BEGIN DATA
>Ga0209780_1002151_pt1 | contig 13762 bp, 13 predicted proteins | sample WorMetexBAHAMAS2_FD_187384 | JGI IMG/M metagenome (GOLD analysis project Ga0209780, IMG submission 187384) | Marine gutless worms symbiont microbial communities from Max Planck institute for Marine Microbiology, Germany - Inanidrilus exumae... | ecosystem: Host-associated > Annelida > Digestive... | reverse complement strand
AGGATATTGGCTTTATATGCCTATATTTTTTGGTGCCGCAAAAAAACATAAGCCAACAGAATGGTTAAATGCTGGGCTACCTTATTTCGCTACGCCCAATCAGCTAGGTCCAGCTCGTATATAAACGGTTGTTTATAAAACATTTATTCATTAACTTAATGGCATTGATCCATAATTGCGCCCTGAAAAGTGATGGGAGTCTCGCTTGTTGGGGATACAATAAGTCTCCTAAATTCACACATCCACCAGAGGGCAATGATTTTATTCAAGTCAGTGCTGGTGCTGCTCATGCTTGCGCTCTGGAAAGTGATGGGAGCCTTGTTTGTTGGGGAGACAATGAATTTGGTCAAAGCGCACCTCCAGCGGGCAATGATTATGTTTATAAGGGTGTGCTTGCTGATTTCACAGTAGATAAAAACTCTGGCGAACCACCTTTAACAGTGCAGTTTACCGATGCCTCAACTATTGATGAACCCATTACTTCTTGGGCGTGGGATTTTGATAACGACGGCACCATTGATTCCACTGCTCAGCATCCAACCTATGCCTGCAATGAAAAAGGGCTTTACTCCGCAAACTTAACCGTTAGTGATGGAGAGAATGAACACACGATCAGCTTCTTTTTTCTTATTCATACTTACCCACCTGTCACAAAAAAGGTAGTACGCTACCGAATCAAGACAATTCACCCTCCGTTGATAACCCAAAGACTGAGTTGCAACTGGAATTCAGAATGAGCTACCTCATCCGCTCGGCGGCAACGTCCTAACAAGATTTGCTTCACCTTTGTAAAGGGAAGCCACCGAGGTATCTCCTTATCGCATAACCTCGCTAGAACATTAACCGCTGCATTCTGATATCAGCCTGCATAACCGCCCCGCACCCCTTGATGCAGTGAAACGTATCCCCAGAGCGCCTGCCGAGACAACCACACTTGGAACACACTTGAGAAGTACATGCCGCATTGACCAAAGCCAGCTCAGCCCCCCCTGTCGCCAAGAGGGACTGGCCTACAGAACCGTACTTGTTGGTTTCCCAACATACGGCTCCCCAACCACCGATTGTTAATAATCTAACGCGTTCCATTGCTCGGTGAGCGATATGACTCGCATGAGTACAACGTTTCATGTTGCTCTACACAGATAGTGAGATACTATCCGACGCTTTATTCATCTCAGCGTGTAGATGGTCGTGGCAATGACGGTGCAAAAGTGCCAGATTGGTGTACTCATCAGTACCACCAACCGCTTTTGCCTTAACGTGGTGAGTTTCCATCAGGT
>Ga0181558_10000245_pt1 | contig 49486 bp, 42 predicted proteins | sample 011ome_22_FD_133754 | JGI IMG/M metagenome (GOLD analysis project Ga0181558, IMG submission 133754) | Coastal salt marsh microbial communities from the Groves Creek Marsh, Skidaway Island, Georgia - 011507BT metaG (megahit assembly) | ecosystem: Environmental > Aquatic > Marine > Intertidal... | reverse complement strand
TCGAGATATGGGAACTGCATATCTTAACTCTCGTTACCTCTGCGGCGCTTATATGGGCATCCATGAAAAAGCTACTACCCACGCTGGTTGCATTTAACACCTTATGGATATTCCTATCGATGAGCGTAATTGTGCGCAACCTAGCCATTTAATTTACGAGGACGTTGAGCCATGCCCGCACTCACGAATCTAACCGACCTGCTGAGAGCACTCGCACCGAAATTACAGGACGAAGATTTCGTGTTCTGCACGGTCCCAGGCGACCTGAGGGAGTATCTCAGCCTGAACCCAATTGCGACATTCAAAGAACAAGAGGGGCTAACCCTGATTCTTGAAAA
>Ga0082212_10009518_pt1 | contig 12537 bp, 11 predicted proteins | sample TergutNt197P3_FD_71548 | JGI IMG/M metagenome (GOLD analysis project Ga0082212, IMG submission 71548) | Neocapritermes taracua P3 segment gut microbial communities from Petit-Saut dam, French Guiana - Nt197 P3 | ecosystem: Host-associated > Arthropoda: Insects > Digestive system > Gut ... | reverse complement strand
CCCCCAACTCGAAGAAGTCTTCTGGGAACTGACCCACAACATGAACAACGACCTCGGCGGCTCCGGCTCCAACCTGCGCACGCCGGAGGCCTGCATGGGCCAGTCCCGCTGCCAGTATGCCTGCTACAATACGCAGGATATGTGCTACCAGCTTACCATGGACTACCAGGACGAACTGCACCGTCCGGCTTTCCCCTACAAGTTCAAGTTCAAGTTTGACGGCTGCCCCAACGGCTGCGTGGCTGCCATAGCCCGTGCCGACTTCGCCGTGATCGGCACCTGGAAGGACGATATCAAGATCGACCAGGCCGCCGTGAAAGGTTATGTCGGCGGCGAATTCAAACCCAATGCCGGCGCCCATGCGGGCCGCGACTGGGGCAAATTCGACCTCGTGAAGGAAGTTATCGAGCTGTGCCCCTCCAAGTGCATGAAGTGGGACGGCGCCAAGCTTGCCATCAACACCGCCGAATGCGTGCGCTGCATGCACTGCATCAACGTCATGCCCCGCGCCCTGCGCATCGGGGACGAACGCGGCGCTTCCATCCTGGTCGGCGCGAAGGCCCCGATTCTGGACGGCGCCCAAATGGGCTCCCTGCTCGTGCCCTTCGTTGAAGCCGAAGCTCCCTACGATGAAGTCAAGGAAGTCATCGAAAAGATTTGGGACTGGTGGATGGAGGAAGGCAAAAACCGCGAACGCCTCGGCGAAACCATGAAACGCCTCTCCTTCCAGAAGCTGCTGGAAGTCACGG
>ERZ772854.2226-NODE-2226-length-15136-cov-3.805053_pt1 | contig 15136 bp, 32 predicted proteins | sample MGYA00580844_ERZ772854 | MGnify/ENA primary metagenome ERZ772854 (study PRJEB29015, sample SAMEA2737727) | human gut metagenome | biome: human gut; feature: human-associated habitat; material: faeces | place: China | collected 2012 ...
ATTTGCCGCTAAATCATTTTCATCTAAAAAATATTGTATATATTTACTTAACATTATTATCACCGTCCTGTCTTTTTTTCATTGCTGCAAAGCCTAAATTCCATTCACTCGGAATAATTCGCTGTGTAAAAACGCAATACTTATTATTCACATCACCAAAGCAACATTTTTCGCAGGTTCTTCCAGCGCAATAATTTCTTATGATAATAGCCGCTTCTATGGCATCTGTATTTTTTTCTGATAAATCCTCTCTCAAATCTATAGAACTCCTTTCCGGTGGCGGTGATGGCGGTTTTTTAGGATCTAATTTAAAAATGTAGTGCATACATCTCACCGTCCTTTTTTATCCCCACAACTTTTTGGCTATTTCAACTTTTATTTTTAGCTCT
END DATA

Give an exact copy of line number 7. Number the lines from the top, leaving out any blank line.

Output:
>ERZ772854.2226-NODE-2226-length-15136-cov-3.805053_pt1 | contig 15136 bp, 32 predicted proteins | sample MGYA00580844_ERZ772854 | MGnify/ENA primary metagenome ERZ772854 (study PRJEB29015, sample SAMEA2737727) | human gut metagenome | biome: human gut; feature: human-associated habitat; material: faeces | place: China | collected 2012 ...